Have you ever visited a historic garden and wondered how people experienced it in the past? Ever pondered what it was like to see the landscape while on horseback? Many historic landscapes today focus on the aesthetic features of gardens and interpretation sometimes extends to information about designers and the dates of features but not much further. But just think how much fun was had visiting these gardens when there were musicians, games, fireworks, poetry readings, feasts, miniature naval battles on the lake and noisy menageries! And what was it like to experience the garden at night or if you were a child or a perhaps woman in an unwieldy dress and unsuitable shoes?
The Experiencing Arcadia project (by partners in garden history crime, Linden Groves and Clare Hickman) is funded by the Finnis-Scott Foundation and will use digital resources to look at engaging 21st century garden enthusiasts with the experiences of their counterparts in the past. And especially to give some answers to the questions posed above! We will use people’s accounts of gardens in diaries, letters and other documents to give an insight into the experiences of earlier generations, and introduce children and grown-ups back into the historic landscape. And we’re not just talking about posh people – we will most definitely be getting to know the past’s more humble inhabitants of the landscape, from gardeners and agricultural workers to sheep and cows.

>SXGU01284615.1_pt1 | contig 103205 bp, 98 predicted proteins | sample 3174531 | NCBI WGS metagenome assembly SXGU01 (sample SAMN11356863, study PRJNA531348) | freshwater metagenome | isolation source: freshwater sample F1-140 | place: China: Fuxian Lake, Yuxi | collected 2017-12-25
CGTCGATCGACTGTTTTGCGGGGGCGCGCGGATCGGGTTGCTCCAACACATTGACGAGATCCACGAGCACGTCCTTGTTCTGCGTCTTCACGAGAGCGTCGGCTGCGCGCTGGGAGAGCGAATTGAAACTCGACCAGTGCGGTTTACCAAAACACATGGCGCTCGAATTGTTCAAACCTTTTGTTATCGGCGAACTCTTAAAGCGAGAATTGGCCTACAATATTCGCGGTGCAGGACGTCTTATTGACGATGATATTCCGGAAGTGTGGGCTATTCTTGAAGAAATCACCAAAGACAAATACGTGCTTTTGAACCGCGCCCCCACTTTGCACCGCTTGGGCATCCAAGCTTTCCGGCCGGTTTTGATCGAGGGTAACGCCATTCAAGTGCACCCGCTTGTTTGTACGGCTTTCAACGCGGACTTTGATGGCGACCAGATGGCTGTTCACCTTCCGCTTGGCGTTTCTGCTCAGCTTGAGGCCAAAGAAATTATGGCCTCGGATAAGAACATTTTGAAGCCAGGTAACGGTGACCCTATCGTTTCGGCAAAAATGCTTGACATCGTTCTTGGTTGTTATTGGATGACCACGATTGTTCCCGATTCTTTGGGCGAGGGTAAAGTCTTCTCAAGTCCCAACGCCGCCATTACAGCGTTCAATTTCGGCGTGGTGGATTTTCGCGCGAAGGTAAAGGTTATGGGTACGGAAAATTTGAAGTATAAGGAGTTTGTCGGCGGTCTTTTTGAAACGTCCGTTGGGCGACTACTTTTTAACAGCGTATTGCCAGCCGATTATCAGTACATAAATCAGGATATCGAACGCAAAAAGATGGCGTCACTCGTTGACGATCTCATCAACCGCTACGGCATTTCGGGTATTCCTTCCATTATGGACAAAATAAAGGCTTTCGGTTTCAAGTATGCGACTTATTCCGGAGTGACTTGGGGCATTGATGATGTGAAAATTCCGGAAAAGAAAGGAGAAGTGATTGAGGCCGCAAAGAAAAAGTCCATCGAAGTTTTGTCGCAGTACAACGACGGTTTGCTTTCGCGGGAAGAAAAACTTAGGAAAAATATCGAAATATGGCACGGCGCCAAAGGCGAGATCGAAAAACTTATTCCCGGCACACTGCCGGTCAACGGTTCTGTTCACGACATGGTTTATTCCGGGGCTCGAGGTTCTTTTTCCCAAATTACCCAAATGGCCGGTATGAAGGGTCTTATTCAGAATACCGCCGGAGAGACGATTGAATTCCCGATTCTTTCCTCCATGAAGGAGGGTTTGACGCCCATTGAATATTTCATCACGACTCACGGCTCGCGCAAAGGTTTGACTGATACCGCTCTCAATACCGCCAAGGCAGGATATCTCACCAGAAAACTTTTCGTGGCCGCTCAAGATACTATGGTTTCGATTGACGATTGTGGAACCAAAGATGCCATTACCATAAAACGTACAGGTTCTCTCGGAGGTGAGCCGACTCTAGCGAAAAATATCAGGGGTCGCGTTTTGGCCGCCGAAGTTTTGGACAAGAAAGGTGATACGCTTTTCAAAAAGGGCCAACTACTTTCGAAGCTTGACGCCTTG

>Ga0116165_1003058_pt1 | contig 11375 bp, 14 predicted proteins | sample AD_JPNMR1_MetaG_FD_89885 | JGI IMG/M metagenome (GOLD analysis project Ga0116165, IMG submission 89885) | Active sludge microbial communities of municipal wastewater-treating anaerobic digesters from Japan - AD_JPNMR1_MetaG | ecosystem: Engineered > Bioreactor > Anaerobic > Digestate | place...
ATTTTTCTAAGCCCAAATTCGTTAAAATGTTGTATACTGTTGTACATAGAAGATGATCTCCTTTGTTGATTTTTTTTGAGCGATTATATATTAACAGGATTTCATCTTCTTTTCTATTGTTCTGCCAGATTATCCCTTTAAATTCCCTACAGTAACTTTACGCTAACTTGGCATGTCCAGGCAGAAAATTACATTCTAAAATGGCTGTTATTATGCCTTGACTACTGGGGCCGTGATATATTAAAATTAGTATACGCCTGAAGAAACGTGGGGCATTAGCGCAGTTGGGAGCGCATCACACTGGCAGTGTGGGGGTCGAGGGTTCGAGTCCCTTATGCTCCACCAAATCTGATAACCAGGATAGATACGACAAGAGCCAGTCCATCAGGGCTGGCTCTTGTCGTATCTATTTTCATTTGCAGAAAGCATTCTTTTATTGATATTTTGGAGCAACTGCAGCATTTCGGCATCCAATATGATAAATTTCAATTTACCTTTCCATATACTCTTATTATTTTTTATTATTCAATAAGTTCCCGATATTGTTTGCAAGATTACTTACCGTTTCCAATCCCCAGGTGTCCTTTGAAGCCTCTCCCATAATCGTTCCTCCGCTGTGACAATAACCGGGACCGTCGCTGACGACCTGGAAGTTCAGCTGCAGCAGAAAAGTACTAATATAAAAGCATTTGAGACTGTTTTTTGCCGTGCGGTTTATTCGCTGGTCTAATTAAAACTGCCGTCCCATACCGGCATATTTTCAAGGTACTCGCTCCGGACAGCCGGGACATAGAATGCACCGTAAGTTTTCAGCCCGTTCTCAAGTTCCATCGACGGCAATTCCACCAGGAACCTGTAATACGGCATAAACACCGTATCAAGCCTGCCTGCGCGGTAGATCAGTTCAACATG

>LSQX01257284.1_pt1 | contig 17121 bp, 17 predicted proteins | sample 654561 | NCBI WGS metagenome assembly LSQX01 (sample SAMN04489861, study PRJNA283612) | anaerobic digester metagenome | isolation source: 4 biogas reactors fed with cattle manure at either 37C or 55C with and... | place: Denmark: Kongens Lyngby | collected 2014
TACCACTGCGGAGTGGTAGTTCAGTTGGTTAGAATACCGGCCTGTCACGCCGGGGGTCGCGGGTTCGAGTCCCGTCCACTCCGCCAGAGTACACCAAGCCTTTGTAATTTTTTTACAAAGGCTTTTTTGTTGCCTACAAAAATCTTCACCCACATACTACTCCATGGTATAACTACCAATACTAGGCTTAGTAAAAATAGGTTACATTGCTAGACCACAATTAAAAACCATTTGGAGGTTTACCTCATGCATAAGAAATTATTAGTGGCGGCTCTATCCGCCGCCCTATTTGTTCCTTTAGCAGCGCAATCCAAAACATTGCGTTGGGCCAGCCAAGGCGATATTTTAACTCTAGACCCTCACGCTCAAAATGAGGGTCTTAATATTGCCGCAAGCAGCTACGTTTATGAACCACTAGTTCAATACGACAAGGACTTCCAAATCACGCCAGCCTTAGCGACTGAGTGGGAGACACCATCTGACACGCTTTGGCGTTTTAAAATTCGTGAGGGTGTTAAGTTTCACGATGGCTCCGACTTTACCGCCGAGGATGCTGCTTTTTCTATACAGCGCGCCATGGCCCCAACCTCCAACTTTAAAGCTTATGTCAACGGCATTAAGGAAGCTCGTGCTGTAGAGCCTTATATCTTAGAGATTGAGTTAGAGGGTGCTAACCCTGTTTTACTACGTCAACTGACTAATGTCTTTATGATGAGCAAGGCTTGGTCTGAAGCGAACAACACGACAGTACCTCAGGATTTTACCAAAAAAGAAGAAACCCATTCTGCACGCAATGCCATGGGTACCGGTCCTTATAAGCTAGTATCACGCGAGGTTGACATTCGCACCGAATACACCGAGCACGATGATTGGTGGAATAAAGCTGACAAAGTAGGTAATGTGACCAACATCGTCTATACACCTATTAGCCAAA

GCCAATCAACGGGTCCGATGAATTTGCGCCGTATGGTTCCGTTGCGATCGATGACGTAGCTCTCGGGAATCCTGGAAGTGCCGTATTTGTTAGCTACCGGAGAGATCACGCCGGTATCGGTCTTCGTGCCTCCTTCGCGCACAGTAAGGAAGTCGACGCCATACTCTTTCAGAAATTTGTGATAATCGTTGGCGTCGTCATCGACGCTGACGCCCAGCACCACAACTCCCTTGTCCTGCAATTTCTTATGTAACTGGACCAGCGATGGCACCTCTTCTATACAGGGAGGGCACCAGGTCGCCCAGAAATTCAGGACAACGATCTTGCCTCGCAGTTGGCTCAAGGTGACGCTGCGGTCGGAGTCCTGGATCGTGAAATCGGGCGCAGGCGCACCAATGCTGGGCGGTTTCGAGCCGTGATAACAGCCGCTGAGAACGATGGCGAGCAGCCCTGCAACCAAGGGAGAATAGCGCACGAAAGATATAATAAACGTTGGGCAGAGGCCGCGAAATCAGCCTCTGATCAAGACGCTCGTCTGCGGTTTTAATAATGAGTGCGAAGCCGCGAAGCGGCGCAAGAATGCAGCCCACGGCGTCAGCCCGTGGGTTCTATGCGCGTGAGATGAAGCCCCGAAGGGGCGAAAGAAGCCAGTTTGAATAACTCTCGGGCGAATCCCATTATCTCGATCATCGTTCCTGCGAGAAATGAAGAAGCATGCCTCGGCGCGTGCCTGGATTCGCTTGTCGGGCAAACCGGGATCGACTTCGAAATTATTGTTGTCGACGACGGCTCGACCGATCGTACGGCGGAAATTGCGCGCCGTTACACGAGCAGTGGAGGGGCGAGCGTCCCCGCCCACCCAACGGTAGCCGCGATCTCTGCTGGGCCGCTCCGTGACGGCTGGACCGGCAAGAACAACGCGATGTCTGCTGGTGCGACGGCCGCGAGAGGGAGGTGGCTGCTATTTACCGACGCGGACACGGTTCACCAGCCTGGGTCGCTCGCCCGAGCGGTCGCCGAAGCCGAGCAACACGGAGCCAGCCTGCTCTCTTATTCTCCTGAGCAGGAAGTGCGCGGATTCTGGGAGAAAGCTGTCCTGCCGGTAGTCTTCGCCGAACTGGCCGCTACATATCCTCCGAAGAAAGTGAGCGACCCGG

To tie-in with the Capability Brown Tercentenary in 2016 we are initially focussing on eighteenth-century British landscapes but there is definitely scope to develop this exciting initiative for other times and places. In the first phase we will develop a digital resource that will offer new approaches to generic landscape interpretation, but next we will develop place-specific apps and other immersive garden events. Not only will Experiencing Arcadia give today’s garden visitors an insight into the 18th century garden visiting experience, but we wish to spark and inform fresh thinking amongst historic garden managers about new ways in which gardens can be interpreted.
Watch this space for future developments!
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Image Credit: © Trustees of the British Museum. British 1700-1750. Unmounted fan-leaf, with ladies and gentlemen walking in a garden.